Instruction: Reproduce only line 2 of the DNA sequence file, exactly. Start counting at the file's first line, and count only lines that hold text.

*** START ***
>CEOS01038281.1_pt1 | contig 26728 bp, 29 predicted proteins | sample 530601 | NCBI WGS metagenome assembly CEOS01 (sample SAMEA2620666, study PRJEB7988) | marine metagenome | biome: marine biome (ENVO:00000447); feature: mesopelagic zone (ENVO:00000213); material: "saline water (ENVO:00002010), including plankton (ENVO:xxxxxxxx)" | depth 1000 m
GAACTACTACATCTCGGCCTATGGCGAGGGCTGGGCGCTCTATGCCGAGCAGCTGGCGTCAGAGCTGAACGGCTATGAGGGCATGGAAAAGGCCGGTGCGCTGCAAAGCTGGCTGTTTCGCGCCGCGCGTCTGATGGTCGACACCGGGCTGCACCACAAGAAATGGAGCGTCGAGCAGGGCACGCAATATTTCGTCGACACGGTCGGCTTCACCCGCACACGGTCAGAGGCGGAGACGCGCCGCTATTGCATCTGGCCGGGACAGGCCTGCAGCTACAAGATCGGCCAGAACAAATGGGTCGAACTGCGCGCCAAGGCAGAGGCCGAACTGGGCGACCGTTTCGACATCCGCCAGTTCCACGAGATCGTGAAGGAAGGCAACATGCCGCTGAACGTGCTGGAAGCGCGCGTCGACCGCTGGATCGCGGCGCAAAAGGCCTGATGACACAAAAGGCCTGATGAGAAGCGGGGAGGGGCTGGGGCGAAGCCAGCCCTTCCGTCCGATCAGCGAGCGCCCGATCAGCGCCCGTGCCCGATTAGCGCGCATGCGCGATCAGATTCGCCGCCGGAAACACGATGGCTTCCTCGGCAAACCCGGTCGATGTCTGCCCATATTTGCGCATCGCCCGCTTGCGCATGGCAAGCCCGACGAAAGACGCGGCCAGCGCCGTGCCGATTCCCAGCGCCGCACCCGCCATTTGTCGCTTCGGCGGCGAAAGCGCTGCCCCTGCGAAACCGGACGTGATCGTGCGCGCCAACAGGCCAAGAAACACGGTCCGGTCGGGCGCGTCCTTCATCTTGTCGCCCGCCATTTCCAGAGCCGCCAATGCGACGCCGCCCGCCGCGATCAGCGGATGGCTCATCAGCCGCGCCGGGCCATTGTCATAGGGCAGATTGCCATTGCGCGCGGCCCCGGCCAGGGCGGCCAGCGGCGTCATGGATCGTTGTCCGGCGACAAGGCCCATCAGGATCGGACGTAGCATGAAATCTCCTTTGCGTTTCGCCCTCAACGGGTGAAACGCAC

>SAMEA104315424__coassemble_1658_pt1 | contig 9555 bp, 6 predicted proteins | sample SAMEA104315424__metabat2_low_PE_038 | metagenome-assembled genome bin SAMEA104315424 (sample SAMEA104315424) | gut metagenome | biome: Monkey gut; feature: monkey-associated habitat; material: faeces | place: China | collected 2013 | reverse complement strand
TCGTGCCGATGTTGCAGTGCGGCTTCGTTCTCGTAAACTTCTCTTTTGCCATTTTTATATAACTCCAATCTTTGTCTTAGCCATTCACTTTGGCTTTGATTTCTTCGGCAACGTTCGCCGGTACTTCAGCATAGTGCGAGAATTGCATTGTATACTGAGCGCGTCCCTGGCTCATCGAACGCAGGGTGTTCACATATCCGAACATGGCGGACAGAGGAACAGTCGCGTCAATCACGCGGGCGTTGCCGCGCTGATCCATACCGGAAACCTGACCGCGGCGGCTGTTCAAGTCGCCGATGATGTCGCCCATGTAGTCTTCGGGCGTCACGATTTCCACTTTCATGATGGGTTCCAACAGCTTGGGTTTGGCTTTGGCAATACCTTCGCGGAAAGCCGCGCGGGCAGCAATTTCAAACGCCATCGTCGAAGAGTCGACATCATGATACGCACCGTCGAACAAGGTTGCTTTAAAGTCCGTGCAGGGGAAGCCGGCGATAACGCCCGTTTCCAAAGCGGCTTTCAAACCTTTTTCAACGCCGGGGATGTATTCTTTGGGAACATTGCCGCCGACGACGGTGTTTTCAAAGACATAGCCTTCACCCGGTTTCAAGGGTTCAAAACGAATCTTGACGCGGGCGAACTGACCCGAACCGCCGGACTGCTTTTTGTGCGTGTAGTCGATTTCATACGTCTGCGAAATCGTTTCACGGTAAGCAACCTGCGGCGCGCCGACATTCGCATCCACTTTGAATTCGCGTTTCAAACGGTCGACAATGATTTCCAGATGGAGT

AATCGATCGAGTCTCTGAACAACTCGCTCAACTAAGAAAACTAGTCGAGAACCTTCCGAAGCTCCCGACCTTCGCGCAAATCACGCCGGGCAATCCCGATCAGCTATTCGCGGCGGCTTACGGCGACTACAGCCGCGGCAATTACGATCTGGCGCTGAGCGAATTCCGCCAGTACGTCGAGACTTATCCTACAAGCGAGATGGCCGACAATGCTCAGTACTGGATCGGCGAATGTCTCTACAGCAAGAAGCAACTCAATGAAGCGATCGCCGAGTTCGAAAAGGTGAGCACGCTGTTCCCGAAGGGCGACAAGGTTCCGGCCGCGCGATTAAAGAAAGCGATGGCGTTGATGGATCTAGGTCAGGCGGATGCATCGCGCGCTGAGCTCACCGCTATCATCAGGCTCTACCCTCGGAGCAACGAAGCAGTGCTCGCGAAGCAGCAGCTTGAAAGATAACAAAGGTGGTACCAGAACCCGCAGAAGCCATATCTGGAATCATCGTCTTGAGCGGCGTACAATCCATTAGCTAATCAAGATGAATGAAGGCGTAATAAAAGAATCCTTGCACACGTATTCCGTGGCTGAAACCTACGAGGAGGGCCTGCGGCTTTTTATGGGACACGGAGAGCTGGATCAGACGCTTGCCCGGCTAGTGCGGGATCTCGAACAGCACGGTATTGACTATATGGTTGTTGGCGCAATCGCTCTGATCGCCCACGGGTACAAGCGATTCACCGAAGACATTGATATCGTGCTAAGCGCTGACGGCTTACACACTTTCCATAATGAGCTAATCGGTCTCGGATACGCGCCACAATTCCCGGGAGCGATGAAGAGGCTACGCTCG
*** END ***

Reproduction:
GAACTACTACATCTCGGCCTATGGCGAGGGCTGGGCGCTCTATGCCGAGCAGCTGGCGTCAGAGCTGAACGGCTATGAGGGCATGGAAAAGGCCGGTGCGCTGCAAAGCTGGCTGTTTCGCGCCGCGCGTCTGATGGTCGACACCGGGCTGCACCACAAGAAATGGAGCGTCGAGCAGGGCACGCAATATTTCGTCGACACGGTCGGCTTCACCCGCACACGGTCAGAGGCGGAGACGCGCCGCTATTGCATCTGGCCGGGACAGGCCTGCAGCTACAAGATCGGCCAGAACAAATGGGTCGAACTGCGCGCCAAGGCAGAGGCCGAACTGGGCGACCGTTTCGACATCCGCCAGTTCCACGAGATCGTGAAGGAAGGCAACATGCCGCTGAACGTGCTGGAAGCGCGCGTCGACCGCTGGATCGCGGCGCAAAAGGCCTGATGACACAAAAGGCCTGATGAGAAGCGGGGAGGGGCTGGGGCGAAGCCAGCCCTTCCGTCCGATCAGCGAGCGCCCGATCAGCGCCCGTGCCCGATTAGCGCGCATGCGCGATCAGATTCGCCGCCGGAAACACGATGGCTTCCTCGGCAAACCCGGTCGATGTCTGCCCATATTTGCGCATCGCCCGCTTGCGCATGGCAAGCCCGACGAAAGACGCGGCCAGCGCCGTGCCGATTCCCAGCGCCGCACCCGCCATTTGTCGCTTCGGCGGCGAAAGCGCTGCCCCTGCGAAACCGGACGTGATCGTGCGCGCCAACAGGCCAAGAAACACGGTCCGGTCGGGCGCGTCCTTCATCTTGTCGCCCGCCATTTCCAGAGCCGCCAATGCGACGCCGCCCGCCGCGATCAGCGGATGGCTCATCAGCCGCGCCGGGCCATTGTCATAGGGCAGATTGCCATTGCGCGCGGCCCCGGCCAGGGCGGCCAGCGGCGTCATGGATCGTTGTCCGGCGACAAGGCCCATCAGGATCGGACGTAGCATGAAATCTCCTTTGCGTTTCGCCCTCAACGGGTGAAACGCAC